Why Not Apply the Pakistan Precedent and Suspend Military Assistance to Lebanon?

    Shimon Arad

    Security, Middle East

    Lebanese army soldiers take part in a parade at a military academy marking the 72nd Army Day in Fayadyeh, near Beirut, August 1, 2017. REUTERS/ Aziz Tahe​r

    Duplicity that undermines America’s regional policy should not be supported with U.S. resources.

    The administration’s decision to suspend military assistance to Pakistan is a bold move that may have detrimental consequences for the U.S.-led effort in Afghanistan. Though uncertain whether it will change Pakistan’s behavior, it sends a strong message that U.S. military assistance is not unconditional.

    This message is very pertinent to the government in Beirut, which accommodates a status quo that serves the Iranian interests in Lebanon. The U.S. military assistance to Lebanon affords a measure of respectability to the duplicity of Beirut and undermines the cohesiveness of the administration’s counter-Iran strategy in the region.

    Lebanon has become the fifth largest recipient of U.S. security assistance, having received over $ 1.4 billion since 2005. Recently, the United States has provided the Lebanese Armed Forces (LAF) with self-propelled 155 millimeter artillery pieces, armed Cessna aircrafts, armed HUMVEES and heavy machine guns. Given the budget cuts proposed by the Trump administration that zero out the foreign-military financing for Lebanon from the budget of the State Department, the present-day assistance is coming from Pentagon funds.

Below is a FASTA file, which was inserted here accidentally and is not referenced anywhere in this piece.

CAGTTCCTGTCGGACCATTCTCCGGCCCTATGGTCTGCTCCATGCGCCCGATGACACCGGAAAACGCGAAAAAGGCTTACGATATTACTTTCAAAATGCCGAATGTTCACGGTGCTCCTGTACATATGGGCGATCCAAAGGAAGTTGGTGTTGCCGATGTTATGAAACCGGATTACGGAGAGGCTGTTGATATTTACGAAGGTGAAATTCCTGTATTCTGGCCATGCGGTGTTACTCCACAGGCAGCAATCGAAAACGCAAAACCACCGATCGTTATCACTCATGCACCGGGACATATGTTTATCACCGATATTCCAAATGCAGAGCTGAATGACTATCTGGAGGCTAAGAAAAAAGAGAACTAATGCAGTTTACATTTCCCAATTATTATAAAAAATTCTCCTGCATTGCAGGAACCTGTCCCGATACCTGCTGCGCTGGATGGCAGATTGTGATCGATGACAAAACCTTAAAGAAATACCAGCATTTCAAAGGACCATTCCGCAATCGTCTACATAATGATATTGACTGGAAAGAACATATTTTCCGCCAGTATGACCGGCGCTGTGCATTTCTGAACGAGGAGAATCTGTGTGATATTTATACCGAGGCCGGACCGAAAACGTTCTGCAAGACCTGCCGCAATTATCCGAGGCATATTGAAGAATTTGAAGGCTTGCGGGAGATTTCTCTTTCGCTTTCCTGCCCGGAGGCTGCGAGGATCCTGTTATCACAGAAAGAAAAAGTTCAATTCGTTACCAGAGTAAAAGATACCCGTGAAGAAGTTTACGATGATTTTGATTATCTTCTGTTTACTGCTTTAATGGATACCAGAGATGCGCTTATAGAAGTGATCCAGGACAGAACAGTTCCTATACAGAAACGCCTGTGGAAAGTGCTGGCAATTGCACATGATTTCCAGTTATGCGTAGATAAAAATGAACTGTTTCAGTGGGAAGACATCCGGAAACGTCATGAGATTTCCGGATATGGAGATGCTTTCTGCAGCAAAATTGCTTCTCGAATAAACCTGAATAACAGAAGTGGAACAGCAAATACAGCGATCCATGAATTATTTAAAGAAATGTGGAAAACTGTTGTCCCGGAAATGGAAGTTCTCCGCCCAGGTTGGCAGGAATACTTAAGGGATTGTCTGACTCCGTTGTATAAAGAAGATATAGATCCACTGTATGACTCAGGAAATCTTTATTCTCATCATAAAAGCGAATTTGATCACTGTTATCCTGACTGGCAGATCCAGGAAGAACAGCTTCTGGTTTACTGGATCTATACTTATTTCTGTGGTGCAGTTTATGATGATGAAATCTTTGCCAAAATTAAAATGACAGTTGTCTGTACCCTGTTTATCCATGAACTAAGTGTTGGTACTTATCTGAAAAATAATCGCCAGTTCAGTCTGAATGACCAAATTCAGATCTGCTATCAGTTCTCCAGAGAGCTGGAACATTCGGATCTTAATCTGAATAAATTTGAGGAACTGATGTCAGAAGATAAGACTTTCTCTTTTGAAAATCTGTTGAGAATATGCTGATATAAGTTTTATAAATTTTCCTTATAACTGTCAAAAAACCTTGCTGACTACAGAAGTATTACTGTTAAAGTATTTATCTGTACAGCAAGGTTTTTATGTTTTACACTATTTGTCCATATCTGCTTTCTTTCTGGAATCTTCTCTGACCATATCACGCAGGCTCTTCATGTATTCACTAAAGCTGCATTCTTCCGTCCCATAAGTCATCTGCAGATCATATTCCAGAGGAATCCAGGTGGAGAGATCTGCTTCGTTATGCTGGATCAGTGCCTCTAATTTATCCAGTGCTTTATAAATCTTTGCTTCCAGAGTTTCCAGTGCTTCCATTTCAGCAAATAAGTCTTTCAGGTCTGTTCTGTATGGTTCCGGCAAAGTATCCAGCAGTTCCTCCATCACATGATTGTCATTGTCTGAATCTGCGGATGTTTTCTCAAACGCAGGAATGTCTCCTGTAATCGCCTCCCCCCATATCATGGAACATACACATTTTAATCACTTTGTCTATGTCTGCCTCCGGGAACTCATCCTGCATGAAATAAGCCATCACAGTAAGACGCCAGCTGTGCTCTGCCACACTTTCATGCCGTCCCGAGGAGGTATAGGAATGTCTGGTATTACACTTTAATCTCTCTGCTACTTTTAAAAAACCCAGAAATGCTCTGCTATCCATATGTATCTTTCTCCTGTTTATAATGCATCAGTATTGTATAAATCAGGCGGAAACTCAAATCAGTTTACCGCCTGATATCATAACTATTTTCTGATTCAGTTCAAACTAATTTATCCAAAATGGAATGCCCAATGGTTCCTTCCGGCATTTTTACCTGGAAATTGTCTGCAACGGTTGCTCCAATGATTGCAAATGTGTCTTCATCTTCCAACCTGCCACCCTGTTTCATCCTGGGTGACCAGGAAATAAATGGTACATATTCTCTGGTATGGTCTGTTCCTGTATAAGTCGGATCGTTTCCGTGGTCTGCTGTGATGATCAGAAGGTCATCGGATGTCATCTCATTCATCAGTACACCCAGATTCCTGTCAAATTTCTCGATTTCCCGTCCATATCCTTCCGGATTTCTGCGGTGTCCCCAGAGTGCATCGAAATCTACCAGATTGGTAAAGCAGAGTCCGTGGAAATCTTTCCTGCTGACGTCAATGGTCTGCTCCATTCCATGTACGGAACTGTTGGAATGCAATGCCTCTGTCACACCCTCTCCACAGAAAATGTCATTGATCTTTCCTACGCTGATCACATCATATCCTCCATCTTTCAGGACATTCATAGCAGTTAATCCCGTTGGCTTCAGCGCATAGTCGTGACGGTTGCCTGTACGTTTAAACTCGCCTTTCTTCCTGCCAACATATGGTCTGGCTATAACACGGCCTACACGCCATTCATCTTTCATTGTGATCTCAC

The U.S. security assistance to Lebanon has aspired to promote three main goals: to bolster Lebanon’s ability to safeguard its border with Syria; to promote the LAF as the sole defender of Lebanon and to weaken Hezbollah; and, to support the Lebanese effort to enforce United Security Resolution 1701. All of these goals have been muffed along the way.

    Bolstering Lebanon’s Ability to Defend Its Border with Syria

    With the outbreak of the civil war in Syria, countering the spread of ISIS and other extremist elements into Lebanon, become a primary U.S. interest. Accordingly, enhanced U.S. military assistance to bolster the LAF’s border protection and internal security capabilities were provided.

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